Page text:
World War II was a bad time for movies in France. The Nazi occupation, aside from being wholly unpleasant, left the country devoid of American cinema for four years. When at last the Nazis had been righteously defeated and American movies began finding their way to French shores once more, French critics noticed an emerging trend in American movies. These movies were highly expressionistic and dealt with the dark side of human nature like obsession and betrayal in a time of musicals and “Leave It To Beaver.” They dubbed this new trend film noir. On Feb. 28, University of Alaska Kenai Peninsula adjunct professor Bob Amundson gave a lecture on Film Noir at the Anchorage Museum of History and Art.
Amundson became enthusiastic about film noir in the early ‘90s. He was originally led to the genre by the expressionistic German literature that inspired it. Often noir films are set in a foggy, rain-soaked metropolis, and the frantic humanity packed into a city is a running theme. He found noir a welcome alternative to the blood-soaked action-filled films of the day. Due to a restrictive production code in place in the ‘40s, noir directors were forced to find creative ways to portray the sex and violence that characterized their plotlines. Amundson was immediately attracted to this approach, finding that things were often creepier when left to the imagination. Indeed, many noir directors thought that working around the production code led them to make better films.
While the film noir trend officially ended several decades ago, many modern movies are made with that genre in mind. “L.A. Confidential,” “Blade Runner,” “Dark City” and “The Man Who Wasn’t There” are all examples of contemporary films heavily inspired by film noir.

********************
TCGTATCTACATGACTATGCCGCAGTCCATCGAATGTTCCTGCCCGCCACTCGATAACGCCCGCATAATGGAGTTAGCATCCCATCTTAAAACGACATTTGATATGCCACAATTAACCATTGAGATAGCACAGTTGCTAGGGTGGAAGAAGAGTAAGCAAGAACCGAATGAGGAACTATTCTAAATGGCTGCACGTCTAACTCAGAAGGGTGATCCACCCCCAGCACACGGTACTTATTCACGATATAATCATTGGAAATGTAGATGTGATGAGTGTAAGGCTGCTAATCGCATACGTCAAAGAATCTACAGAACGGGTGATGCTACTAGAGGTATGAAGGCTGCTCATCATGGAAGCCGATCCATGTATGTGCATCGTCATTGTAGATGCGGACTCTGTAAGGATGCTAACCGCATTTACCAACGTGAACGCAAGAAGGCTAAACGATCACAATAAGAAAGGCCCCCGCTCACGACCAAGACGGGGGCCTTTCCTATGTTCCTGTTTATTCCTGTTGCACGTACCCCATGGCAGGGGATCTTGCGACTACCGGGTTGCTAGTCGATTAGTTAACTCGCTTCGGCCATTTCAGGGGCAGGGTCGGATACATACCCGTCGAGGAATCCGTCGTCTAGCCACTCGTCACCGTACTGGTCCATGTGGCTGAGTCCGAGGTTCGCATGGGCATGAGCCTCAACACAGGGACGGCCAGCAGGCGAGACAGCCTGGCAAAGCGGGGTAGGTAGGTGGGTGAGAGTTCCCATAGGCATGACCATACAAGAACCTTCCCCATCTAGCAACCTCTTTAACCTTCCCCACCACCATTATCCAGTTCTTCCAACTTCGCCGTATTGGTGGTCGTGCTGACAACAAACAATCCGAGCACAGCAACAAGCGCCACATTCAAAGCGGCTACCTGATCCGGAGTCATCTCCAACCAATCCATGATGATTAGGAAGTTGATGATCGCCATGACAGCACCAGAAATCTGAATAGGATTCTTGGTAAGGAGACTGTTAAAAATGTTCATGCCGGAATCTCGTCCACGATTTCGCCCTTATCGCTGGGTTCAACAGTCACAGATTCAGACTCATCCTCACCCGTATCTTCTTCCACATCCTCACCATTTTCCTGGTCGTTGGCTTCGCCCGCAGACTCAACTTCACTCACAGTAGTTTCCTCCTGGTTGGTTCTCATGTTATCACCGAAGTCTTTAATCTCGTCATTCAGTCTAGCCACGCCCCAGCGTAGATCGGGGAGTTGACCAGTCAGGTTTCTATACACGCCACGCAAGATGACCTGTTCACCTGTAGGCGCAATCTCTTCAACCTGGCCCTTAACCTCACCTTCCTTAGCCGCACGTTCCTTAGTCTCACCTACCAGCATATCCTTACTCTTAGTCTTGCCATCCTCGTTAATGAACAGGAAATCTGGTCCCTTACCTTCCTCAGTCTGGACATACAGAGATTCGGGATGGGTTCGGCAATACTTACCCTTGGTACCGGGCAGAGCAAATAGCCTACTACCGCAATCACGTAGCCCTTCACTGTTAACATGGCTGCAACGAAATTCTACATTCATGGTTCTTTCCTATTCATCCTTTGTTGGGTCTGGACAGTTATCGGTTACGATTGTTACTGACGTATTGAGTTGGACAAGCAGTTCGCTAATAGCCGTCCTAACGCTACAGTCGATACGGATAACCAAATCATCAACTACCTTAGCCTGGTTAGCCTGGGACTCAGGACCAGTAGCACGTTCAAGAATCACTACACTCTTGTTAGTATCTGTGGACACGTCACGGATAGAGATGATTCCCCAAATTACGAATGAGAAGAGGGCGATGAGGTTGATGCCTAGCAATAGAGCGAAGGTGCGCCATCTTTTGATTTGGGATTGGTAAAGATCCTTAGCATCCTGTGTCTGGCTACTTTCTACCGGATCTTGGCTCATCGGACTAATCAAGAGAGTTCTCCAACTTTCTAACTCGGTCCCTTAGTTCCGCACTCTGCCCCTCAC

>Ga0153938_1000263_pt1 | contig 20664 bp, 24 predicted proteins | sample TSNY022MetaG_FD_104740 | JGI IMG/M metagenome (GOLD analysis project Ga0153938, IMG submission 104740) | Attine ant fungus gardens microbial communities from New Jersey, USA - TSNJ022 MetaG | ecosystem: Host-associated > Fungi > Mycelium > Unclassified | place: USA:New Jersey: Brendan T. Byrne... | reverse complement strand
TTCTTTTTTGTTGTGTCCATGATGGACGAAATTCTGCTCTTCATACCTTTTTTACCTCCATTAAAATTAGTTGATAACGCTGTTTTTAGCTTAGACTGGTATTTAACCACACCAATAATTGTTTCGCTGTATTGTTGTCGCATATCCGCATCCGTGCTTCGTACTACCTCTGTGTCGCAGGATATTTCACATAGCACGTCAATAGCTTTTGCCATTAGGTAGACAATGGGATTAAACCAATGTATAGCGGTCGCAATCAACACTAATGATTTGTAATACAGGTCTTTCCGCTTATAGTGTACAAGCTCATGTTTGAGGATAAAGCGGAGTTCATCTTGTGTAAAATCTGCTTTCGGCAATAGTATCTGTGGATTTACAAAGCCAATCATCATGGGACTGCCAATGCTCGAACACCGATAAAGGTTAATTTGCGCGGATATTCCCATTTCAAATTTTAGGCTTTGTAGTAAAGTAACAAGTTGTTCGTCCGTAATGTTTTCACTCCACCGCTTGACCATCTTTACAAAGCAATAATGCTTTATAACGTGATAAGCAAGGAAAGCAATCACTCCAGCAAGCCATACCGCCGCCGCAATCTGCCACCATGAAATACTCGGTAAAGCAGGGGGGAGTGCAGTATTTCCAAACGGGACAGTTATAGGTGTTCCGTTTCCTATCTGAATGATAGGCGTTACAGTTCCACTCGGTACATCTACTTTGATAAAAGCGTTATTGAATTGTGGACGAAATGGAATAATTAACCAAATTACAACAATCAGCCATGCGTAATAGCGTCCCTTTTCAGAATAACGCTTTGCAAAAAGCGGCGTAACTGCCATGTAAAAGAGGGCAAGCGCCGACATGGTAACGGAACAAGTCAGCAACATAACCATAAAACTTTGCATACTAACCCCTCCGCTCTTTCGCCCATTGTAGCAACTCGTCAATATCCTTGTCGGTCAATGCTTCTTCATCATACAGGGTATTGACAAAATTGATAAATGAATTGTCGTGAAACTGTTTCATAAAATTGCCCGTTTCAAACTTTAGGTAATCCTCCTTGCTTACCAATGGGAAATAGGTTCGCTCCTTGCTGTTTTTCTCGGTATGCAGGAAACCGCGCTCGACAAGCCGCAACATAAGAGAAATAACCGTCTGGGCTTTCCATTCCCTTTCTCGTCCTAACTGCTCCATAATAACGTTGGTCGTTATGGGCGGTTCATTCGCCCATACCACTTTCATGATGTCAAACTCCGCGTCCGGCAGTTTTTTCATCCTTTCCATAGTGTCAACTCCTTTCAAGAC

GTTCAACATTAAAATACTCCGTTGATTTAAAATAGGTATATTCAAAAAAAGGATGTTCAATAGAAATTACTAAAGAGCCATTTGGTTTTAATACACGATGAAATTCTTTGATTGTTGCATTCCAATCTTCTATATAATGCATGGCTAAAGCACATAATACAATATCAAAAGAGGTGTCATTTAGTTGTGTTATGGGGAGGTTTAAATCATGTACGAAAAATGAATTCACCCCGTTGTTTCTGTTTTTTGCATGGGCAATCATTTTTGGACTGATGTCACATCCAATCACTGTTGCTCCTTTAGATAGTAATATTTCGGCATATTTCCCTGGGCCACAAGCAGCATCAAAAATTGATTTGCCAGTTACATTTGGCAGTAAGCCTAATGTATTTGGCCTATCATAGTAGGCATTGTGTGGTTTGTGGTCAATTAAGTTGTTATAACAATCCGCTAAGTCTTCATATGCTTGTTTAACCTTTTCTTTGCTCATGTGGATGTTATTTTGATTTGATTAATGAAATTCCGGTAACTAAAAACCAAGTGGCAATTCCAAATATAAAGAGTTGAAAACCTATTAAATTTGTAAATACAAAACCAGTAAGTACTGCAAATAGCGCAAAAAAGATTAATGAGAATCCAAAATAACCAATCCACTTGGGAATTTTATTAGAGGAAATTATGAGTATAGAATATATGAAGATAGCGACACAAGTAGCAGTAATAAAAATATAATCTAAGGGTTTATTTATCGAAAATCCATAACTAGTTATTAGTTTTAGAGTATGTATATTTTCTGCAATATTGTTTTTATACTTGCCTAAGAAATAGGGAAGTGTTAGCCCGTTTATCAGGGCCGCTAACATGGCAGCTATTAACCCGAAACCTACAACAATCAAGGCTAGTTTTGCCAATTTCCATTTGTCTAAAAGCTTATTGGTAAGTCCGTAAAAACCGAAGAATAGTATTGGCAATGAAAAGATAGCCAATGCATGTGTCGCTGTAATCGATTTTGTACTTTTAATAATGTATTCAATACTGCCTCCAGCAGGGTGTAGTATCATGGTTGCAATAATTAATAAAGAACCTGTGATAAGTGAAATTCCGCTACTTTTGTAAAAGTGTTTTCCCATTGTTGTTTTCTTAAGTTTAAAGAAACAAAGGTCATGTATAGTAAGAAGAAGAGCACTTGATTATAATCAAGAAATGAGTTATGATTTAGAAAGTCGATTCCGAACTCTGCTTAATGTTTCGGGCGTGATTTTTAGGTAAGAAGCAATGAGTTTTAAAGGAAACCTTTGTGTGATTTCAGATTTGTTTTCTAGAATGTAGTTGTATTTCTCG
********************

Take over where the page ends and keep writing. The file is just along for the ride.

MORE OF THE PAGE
Amundson teaches a humanities class in film noir in Soldotna. Recently, one of his students was so inspired that he created his own homage to the genre, a short film entitled “Shelter,” which Amundson showed as part of his lecture. Amundson also showed clips from many classic noir films as well as the expressionistic German horror films that pioneered some of noir’s stylistic elements. After the lecture, Amundson showed “Criss Cross,” a classic noir film.
Amundson has had a positive reaction to his exploration of the genre. He has been noticing that his Soldotna class draws a younger and younger audience recently. “I would say that there are a lot of classic overlooked films that are very entertaining and hold up as well or better than a lot of what is made today,” Amundson said. He recommended anyone interested in exploring the genre should start with “Double Indemnity.” He said it’s the best of the genre. Amundson hopes to lecture at UAA in the future, but in the meantime, he hopes that people will explore this genre for themselves.